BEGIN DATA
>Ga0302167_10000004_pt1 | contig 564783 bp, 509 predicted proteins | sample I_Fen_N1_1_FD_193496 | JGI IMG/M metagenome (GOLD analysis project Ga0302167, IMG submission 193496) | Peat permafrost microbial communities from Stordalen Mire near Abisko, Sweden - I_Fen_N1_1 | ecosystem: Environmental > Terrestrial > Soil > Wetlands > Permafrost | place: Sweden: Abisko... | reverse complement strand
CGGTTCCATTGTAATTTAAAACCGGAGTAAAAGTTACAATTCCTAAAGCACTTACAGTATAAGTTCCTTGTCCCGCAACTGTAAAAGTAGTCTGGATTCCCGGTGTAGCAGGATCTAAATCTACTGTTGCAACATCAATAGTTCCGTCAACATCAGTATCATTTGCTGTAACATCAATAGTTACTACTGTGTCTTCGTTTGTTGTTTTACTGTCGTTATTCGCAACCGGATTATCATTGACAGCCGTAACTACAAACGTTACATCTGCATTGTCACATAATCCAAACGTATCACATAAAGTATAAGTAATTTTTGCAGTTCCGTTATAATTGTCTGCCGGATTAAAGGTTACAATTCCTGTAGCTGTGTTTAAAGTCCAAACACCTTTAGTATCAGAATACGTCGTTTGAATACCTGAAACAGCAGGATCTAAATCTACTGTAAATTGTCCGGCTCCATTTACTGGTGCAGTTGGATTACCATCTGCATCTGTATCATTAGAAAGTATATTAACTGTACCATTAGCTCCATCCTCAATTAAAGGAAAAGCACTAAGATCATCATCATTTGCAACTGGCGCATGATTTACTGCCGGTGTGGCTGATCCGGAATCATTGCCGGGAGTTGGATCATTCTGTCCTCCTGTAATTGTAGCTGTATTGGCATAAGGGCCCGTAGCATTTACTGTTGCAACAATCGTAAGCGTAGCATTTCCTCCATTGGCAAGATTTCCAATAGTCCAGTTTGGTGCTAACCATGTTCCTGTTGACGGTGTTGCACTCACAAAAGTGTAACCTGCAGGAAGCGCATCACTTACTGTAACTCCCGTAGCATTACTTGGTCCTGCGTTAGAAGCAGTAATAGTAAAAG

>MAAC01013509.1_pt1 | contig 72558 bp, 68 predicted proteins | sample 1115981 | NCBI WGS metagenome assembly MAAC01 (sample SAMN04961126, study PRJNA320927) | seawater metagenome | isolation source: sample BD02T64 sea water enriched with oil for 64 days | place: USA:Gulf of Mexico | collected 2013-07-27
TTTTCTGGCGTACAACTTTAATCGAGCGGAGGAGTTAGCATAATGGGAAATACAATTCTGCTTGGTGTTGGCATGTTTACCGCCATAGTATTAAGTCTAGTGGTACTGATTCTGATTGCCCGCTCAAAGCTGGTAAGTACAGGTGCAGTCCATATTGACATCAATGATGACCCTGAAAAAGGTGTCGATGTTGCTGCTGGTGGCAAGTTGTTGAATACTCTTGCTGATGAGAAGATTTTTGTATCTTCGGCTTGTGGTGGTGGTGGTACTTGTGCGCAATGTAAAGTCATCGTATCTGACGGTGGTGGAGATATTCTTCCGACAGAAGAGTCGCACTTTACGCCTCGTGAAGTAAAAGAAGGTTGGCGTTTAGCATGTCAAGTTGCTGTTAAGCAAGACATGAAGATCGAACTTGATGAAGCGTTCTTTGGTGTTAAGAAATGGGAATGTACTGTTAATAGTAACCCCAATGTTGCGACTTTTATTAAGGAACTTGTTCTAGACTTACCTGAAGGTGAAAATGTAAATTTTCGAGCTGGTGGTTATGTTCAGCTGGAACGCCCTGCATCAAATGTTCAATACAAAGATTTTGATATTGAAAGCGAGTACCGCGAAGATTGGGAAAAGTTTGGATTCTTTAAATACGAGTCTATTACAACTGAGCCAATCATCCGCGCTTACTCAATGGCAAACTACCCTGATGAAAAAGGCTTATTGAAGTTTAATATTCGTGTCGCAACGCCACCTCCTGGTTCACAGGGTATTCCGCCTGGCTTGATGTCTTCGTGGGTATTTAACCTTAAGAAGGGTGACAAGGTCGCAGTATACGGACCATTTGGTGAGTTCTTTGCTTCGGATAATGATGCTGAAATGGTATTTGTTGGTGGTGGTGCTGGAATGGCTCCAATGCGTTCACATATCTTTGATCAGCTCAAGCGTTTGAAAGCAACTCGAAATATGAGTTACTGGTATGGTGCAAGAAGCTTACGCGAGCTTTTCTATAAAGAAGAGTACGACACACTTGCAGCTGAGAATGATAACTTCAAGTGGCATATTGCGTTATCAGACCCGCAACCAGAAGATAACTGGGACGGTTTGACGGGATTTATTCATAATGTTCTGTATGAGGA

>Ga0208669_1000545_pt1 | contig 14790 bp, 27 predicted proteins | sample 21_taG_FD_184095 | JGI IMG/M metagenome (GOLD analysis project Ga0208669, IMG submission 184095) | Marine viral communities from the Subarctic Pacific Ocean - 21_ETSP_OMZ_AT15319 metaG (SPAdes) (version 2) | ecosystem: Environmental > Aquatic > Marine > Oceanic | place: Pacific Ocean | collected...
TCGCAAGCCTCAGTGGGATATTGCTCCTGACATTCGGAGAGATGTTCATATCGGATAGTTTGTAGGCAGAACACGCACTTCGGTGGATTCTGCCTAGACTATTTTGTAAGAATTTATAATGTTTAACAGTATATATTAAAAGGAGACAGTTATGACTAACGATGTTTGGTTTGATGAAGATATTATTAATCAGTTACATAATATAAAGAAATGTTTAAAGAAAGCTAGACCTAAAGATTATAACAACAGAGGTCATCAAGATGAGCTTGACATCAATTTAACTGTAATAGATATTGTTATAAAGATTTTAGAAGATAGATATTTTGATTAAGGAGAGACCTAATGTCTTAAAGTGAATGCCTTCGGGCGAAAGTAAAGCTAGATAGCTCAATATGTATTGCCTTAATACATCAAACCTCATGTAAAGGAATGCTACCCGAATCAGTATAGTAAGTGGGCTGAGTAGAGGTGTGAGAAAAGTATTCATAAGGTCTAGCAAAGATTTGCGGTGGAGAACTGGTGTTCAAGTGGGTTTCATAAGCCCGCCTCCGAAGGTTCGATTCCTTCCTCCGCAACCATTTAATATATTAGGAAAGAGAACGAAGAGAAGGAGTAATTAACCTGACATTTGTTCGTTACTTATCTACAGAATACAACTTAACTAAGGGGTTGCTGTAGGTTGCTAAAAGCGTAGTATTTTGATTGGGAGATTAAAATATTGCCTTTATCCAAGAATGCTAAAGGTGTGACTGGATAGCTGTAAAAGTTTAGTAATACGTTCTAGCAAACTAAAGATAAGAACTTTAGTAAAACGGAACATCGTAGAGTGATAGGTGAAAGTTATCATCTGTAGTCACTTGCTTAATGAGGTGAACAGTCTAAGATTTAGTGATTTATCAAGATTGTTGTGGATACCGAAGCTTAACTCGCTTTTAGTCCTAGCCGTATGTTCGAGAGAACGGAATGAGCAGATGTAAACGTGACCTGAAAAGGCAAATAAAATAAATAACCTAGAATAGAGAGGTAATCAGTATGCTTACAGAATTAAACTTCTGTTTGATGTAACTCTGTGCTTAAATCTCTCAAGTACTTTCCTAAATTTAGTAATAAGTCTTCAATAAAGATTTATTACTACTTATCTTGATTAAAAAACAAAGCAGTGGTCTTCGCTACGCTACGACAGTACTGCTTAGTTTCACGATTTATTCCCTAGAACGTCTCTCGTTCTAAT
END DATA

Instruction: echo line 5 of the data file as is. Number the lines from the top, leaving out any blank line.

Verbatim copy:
>Ga0208669_1000545_pt1 | contig 14790 bp, 27 predicted proteins | sample 21_taG_FD_184095 | JGI IMG/M metagenome (GOLD analysis project Ga0208669, IMG submission 184095) | Marine viral communities from the Subarctic Pacific Ocean - 21_ETSP_OMZ_AT15319 metaG (SPAdes) (version 2) | ecosystem: Environmental > Aquatic > Marine > Oceanic | place: Pacific Ocean | collected...